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Starting up a game business: Learnings from hunting investments

Epic Owl's CEO Juha Vainio talks about his learnings while trying to raise an investment for Epic Owl during the first year of business.

Juha Vainio, Blogger

January 20, 2016

5 Min Read
Originally published in Epic Owl's blog: http://blog.epic-owl.com/

It has been a while since my last blog posting so it’s definitely time to write about something I have been up to. Most of my time in the past six months have gone to finding an investor willing to back us up in the future. Instead of investors I have gained tons of insight and want to share some of my key learnings with you. Here you go…

For background, Epic Owl’s strategy from the start has been to develop a small-scope unique mobile game for hardcore gamers, use it to prove our team’s capabilities and raise money to enable the development of our massive second project. This is what we set out to execute and we have definitely managed the first part, i.e. the development of Starside Arena. It’s a strategic free-to-play multiplayer game set in space and we, a team of 5 developers, made it from scratch to soft-launch in 6 months. Quite successfully: the metrics are good and the target audience loves it. The only thing we failed to do was to get a huge pile of players for it, but it shouldn’t matter since the priority was to use it for raising an investment?

Well, as I said, we haven’t found an investor yet so there must have been something wrong with the strategy. I have talked to about 100 investors and while a good number of them is excited at first, no-one has walked the last mile. Here are my own reflections as to what the reasons are, based on the discussions with lots of investors, mostly from China, Europe and the US.

The team

Our team is relatively young and we don’t have an average of 15+ years of industry experience. This was one of the issues we wanted to tackle by developing a smaller-scope game at first. But even though our track record in the past (at Rovio Entertainment Ltd) is good and the execution of Starside Arena development was outstanding, investors seemed unconvinced still.

The first game – small

Starside Arena is a niche game for specific target audience and while it resonates really well with that audience, some investors couldn’t see the appeal there and thus the decision to invest was made harder. The metrics were good but the number of players we managed to get for the soft launch was so small the investors couldn’t trust the numbers we were giving them. All in all, even though the production was a success, the plan definitely backfired here. For a new game studio such as Epic Owl, it would have been safer to go with something more mainstream, at least IP-wise. Space-themed mobile game is definitely something investors don’t like.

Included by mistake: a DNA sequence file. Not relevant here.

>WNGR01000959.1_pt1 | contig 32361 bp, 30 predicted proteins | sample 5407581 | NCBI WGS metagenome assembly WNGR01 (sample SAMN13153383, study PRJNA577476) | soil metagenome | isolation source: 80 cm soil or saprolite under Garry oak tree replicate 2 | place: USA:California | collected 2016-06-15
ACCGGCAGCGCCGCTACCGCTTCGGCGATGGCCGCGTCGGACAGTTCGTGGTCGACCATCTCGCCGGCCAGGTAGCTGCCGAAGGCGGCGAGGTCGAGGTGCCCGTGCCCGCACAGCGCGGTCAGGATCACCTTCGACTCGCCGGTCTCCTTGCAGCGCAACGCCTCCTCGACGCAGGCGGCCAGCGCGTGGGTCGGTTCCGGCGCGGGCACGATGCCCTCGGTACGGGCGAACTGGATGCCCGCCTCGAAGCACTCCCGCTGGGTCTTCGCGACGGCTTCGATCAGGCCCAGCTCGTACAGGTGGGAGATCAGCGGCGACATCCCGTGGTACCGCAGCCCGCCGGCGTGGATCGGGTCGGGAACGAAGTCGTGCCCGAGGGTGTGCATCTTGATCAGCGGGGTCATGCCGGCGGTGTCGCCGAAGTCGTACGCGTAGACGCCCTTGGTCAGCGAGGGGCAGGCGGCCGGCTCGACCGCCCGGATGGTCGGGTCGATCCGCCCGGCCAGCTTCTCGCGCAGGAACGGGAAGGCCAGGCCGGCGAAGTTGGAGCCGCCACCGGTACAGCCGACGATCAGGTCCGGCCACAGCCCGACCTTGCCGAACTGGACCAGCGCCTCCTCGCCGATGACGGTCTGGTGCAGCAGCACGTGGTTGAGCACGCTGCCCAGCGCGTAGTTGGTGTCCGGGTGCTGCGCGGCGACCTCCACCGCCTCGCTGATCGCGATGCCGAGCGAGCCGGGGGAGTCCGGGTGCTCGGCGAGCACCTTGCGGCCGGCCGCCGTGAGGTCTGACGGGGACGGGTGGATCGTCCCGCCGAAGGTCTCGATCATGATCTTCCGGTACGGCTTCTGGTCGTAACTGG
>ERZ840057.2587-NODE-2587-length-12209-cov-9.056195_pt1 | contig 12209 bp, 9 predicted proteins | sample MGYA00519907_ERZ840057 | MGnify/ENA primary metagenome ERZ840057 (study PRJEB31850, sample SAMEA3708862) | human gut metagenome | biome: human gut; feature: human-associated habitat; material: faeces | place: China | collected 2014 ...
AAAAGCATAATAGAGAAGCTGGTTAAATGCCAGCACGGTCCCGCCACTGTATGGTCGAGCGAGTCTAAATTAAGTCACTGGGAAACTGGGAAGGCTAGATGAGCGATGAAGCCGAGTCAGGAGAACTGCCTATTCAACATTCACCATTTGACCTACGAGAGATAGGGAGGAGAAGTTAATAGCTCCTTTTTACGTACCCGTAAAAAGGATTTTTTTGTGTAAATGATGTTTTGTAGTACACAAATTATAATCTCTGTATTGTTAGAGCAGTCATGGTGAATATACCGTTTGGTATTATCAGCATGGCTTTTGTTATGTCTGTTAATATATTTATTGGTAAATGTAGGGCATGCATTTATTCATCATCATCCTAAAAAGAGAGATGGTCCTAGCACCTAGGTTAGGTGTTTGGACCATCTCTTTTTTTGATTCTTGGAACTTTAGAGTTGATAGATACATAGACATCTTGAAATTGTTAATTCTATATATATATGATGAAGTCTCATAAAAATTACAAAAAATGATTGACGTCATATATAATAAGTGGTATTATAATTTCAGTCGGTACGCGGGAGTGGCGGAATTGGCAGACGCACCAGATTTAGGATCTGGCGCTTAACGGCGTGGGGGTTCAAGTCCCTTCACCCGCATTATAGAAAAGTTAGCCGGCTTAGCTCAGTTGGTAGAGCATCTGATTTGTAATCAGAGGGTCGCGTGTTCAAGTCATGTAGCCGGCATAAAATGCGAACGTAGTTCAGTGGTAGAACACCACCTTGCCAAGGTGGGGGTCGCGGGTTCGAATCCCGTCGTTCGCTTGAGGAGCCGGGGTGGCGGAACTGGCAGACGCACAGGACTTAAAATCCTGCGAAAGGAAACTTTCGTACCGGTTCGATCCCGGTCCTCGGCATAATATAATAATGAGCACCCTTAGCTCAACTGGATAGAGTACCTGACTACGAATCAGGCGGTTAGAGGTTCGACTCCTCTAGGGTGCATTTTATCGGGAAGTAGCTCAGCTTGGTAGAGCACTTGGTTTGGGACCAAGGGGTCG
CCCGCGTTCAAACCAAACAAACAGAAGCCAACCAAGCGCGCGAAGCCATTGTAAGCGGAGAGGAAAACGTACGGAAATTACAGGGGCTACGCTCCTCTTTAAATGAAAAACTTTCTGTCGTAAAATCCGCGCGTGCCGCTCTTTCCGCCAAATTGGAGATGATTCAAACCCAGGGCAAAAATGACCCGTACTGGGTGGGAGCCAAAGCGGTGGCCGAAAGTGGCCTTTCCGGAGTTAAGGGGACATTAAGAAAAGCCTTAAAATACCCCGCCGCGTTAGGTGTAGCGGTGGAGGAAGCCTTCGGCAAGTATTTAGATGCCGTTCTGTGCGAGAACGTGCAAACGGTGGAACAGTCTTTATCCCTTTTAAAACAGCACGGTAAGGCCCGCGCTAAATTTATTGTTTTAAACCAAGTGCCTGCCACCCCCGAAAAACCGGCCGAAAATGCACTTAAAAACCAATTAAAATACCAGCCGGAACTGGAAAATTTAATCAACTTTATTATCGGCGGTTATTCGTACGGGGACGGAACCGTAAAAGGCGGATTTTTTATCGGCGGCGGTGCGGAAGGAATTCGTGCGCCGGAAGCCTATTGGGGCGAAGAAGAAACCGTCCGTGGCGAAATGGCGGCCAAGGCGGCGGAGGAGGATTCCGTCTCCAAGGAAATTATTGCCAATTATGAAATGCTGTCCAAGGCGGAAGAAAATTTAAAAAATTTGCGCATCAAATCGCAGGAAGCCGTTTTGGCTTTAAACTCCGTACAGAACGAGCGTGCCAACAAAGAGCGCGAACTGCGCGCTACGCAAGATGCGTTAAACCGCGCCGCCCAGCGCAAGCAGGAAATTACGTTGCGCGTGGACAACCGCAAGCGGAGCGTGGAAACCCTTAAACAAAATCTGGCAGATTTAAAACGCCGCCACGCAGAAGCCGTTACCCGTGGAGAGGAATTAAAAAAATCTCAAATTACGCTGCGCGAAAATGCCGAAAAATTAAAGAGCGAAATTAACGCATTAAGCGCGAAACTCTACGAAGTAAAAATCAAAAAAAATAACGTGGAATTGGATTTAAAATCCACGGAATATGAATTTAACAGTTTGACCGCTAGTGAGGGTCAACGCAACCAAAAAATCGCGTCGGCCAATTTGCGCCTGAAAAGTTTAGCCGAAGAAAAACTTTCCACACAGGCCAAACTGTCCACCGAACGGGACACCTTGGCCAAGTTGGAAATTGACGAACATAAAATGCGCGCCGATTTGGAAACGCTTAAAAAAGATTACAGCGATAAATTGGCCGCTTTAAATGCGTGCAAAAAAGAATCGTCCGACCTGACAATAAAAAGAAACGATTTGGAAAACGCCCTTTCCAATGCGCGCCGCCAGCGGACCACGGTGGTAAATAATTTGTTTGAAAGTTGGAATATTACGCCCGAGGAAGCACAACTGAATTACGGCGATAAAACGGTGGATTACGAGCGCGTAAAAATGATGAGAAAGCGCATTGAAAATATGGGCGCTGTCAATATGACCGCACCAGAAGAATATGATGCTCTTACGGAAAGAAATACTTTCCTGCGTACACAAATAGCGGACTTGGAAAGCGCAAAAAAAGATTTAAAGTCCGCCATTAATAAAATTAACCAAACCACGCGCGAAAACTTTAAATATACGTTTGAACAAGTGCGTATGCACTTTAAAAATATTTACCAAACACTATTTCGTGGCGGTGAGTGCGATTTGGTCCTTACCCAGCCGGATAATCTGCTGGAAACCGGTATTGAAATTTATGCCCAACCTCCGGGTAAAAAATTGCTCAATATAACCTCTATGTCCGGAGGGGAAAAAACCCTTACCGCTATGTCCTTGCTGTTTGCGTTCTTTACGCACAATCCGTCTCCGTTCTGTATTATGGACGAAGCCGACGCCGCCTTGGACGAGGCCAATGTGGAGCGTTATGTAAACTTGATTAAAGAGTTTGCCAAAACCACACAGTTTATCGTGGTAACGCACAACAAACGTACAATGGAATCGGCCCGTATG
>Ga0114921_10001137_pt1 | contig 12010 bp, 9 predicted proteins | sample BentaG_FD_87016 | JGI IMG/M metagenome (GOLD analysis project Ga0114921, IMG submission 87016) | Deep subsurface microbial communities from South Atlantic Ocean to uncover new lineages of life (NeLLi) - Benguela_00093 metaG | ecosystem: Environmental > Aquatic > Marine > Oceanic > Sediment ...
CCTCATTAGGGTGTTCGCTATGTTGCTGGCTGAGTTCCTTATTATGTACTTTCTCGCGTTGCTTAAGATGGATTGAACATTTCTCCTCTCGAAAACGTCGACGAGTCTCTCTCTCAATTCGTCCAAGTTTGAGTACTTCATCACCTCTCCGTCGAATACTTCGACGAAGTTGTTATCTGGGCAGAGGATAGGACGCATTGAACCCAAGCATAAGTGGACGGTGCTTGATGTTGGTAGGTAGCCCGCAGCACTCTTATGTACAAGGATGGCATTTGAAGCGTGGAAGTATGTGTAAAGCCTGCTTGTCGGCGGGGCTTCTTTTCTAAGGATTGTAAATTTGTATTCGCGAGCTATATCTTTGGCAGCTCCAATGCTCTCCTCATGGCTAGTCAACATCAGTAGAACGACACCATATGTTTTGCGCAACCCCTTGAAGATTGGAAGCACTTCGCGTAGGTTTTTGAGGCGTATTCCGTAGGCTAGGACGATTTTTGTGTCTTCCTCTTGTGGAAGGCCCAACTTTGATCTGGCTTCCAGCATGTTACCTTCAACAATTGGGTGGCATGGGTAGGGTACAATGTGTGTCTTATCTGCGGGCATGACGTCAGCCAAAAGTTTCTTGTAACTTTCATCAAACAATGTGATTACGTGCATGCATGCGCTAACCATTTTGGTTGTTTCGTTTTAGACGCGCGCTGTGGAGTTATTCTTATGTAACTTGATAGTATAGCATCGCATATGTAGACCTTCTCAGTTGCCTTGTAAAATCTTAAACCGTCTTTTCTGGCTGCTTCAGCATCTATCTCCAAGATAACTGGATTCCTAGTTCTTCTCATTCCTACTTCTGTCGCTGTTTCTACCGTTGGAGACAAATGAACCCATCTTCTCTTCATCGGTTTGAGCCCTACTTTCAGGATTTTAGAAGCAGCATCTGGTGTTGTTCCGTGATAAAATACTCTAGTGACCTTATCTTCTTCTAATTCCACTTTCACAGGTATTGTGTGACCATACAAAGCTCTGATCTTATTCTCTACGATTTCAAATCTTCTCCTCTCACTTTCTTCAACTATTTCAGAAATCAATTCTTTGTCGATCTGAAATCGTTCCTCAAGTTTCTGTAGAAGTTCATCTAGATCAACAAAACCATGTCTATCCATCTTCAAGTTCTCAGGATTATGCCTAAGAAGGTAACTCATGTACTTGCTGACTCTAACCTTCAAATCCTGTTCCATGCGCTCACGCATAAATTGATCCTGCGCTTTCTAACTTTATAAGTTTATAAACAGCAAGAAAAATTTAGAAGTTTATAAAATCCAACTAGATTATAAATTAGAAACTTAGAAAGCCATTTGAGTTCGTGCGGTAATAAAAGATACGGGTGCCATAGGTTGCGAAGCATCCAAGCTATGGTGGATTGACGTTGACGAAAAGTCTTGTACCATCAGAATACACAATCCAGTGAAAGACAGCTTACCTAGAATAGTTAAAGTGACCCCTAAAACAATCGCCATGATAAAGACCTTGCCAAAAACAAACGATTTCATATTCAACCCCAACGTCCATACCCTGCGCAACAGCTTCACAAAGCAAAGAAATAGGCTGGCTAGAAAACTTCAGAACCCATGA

The second game – huge

We thought that a huge game production would be something that, in addition to being something ambitious that we would really like to do, be interesting for the investors. But in retrospect, probably not so interesting.

As you can read from above, our team was very young and our first own game was a small-scope project. Diving into a huge one (I’m talking about production scope 6+ times the size of Starside Arena) does seem foolhardy at best. We had no concrete evidence about our capability to take on such a project so backing it up would be a highly risky move for the investors.

The competition

Something we definitely did not understand when we started the company was how many small game companies there are. We also overestimated the value of being hotshot game developers from Rovio and being located in the mobile game development hub of the world, Helsinki, Finland. The selections as the #1 hottest startup from Finland (April 2015) and #1 hottest gaming startup from Finland (December 2015) by Startup100.net did little to improve the situation.

Most investors interested in gaming had their portfolio full. Mobile gaming companies have been hot potatoes for a while and investors have been enthusiastically investing for them some years now. At the moment they seem to be concentrating more on seeing what comes out of their investments instead of making new ones.

Also, mobile gaming isn’t so hot as it was a year ago. New platforms such as VR and smart watches are coming and some investors want to make quick wins on those.

So for just another mobile gaming company we were left with a limited number of investors and limitless number of just-another-mobile-gaming-companies competing for their attention.

The lack of publisher

From the start our attitude towards publishers has been very negative. There are lots of stories about small companies being screwed by the publishers so we wanted to steer clear of those and concentrate on self-publishing.

If we would be starting up now, our attitude would be different. There are great publishers out there, helping out with QA and especially with marketing and UA, something a small indie company cannot really tackle. The investors know the problems in self-publishing so without a publisher, the investment decision for them is harder still.


If we were starting up now, the things we would probably do differently:

  • We would get a publisher

  • We would start hunting investors earlier and with more attitude

  • We would be more humble about our chances

  • We would be more realistic about our plans

Here you go! I hope you can find some of these experiences useful and as always, I’m very open to all discussions. Thanks for reading! If you want to check out Starside Arena, you can find it HERE for both iOS and Android.


– Juha

More information:
Twitter: @yuuhaw
LinkedIn: www.linkedin.com/in/juhavainio

Epic Owl:
Web: www.epic-owl.com
Twitter: @epicowlltd
Facebook: www.facebook.com/epicowl

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